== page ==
CGCM: That is my favourite all-time band Rush. (Baz interjects with “Oh here we go” whilst laughing) I take it you are a fan (looking at Adam). Before he can answer Baz starts snoring sounds causing laughter and following up with “I do like them, but it’s a running joke with Adam” whilst laughing)
Adam: Oh yeah. I saw them a few times in the UK (The phone on the table recording lights goes off and Baz remarks “Even your phones gone to sleep now” to much laughter). I wasn’t a big fan to begin with, I knew the obvious things like “2112” or “Spirit Of Radio” but when I went along with my dad to see them on the Snake And Arrows tour I got them, really understood them. Of course, they have a massive back catalogue to delve into so when I got home I dived in! I look at bands like that (Rush) and I look at their rich history, all the albums they have done. We are always writing, I don’t want to believe there will ever be a time when there could be 2 or 3-year gaps between albums or music coming out. You can also go through phases of what you’re into and that can reflect on what you write, you can hear that in a band like Rush, they weren’t defined by one sound, they wrote what they wanted to. For them you were either on board or not, I love that. OK, we sound nothing like them, but that mentality or at least hopefully having that mentality should make us stand apart from our contemporaries. We write what we like. We have some slightly deeper songs, not going completely leftfield, we’re not planning a jazz album (laughing). It’s good not to be shackled to one thing.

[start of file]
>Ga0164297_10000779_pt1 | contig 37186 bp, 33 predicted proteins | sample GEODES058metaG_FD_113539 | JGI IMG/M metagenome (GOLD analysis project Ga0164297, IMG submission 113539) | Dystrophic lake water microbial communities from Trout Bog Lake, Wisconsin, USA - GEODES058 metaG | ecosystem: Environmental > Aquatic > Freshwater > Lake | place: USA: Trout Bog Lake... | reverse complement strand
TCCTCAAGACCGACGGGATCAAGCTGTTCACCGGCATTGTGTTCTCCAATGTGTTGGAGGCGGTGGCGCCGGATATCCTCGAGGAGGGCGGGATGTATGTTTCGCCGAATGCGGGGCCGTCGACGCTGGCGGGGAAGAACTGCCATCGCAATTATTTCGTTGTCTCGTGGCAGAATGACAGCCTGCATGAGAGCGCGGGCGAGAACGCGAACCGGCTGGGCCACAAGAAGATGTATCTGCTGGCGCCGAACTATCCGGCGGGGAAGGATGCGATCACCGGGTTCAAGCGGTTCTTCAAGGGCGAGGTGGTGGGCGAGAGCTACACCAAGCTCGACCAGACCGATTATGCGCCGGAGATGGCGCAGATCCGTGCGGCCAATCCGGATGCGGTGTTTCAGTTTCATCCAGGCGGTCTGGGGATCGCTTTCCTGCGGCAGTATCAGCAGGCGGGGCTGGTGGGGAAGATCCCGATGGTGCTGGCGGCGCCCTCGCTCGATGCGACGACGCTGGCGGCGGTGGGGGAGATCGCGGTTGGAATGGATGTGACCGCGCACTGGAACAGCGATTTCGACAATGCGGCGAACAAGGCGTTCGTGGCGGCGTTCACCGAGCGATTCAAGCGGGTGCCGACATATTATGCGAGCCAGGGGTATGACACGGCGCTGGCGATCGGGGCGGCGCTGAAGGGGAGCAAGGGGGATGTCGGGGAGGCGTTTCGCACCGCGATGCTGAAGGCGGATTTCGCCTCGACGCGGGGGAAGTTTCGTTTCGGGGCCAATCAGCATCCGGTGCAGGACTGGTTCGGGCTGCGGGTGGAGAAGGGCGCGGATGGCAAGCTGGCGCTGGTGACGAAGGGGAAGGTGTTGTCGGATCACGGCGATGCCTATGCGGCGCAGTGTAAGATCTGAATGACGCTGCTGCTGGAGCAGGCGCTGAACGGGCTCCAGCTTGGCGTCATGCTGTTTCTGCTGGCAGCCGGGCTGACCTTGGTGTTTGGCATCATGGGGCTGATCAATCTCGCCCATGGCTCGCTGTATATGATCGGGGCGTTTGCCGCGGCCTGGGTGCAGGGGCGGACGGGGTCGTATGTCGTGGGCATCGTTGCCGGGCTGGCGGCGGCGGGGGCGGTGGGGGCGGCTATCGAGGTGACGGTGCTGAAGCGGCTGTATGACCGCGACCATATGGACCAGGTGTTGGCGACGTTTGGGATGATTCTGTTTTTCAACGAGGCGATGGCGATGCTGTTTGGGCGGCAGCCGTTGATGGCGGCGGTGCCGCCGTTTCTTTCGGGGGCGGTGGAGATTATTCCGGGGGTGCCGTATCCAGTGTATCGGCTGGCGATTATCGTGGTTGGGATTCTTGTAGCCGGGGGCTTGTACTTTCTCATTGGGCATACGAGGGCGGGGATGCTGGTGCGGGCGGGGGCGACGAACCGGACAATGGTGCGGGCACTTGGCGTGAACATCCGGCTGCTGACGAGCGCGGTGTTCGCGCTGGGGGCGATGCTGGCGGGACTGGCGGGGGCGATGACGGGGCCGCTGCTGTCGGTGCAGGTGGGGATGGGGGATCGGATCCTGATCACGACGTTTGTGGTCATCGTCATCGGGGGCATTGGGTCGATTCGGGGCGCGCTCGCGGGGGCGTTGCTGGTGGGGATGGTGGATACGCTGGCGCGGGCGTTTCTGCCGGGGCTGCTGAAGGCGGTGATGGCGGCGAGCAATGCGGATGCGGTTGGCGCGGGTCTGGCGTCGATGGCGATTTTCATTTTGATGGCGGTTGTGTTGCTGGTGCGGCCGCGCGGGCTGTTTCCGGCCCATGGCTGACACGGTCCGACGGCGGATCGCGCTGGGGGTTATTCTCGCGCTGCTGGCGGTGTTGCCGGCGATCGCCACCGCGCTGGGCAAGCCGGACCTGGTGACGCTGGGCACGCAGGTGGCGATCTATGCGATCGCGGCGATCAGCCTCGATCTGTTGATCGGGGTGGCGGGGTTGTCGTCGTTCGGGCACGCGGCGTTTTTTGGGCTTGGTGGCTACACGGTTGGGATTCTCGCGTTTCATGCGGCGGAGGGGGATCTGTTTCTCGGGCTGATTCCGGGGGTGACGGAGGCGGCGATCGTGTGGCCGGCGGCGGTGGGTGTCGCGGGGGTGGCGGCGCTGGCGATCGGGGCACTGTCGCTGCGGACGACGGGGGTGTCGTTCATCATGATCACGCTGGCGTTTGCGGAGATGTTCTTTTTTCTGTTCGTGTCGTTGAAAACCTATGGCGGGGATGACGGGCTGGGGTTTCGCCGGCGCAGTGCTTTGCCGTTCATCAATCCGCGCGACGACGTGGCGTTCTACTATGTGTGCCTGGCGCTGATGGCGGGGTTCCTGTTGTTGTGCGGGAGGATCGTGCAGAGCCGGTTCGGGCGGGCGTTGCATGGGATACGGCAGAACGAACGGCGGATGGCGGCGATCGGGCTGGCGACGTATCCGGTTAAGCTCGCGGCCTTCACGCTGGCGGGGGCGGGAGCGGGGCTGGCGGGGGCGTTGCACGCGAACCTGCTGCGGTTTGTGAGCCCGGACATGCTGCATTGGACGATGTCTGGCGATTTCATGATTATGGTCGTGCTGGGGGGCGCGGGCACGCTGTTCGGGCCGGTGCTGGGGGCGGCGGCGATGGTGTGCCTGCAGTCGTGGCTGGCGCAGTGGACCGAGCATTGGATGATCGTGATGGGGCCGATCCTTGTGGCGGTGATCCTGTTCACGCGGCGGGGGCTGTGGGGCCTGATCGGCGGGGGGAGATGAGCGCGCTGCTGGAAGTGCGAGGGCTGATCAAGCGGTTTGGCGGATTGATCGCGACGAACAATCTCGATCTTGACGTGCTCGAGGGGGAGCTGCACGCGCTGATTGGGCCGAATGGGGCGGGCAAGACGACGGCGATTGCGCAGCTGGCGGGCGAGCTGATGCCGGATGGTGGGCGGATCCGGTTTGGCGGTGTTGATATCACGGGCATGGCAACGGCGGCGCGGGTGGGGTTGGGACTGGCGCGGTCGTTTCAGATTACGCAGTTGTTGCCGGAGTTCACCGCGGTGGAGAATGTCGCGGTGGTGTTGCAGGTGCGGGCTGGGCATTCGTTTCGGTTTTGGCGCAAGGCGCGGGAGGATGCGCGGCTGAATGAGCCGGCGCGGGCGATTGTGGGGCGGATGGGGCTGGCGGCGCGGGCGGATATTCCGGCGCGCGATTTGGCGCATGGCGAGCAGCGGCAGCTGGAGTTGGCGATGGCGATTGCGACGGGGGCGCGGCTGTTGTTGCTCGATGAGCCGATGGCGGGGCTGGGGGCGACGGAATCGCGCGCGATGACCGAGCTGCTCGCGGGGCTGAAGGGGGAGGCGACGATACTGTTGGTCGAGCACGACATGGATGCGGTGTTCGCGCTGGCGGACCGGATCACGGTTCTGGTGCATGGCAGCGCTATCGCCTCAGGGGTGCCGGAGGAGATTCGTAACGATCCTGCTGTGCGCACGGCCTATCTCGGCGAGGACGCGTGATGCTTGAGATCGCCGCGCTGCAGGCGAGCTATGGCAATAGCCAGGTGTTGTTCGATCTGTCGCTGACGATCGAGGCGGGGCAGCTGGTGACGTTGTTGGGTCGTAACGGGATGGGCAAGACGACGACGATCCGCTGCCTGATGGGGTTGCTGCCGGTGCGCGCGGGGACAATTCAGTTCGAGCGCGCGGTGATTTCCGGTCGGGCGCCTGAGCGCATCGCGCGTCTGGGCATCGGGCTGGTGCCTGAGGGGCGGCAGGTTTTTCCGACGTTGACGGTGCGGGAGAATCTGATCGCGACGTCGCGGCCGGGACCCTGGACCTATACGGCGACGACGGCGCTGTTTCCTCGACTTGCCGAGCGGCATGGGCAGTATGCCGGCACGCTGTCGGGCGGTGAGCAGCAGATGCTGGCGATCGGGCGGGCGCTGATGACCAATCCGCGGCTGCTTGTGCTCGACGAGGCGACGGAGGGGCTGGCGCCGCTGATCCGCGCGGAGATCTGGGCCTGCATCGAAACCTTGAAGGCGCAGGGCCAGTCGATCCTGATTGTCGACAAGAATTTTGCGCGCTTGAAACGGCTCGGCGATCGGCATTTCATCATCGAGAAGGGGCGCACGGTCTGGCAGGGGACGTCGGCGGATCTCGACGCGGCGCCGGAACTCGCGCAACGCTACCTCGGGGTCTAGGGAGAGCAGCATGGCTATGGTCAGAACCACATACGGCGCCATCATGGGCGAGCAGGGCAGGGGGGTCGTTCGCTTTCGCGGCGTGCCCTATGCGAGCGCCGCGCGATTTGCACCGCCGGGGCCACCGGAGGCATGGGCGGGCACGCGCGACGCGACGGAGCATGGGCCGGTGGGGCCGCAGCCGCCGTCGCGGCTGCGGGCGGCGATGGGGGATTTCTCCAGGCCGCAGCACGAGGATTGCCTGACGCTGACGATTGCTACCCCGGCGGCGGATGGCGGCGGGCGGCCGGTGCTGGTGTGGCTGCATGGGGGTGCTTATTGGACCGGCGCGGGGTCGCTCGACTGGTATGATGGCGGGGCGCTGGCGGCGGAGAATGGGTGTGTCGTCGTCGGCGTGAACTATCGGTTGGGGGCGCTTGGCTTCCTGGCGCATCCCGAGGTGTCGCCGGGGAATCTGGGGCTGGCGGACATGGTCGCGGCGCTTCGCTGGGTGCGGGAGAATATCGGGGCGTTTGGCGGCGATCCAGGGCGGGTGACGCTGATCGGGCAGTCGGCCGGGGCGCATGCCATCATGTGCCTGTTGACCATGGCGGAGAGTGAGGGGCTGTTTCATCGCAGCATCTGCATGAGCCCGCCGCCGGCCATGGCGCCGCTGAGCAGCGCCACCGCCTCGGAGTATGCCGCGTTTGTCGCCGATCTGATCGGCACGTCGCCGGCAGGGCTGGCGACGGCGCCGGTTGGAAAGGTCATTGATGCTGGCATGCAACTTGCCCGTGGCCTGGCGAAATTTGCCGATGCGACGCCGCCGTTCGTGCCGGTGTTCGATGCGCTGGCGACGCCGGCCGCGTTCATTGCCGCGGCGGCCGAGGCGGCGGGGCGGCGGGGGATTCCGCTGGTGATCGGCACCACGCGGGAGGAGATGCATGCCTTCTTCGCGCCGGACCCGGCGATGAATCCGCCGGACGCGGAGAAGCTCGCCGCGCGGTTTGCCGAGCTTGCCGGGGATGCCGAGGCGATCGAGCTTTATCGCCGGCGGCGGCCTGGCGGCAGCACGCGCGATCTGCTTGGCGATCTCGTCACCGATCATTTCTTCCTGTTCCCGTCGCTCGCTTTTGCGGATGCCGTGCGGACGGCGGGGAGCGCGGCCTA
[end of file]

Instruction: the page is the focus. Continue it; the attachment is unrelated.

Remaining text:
“In This Together”, How To Survive As A Band:
CGCM: You are quite unusual in that in around 10 years or so you only have had one change of personnel. How do you think that is? What keeps a band like yourself so steady or solid?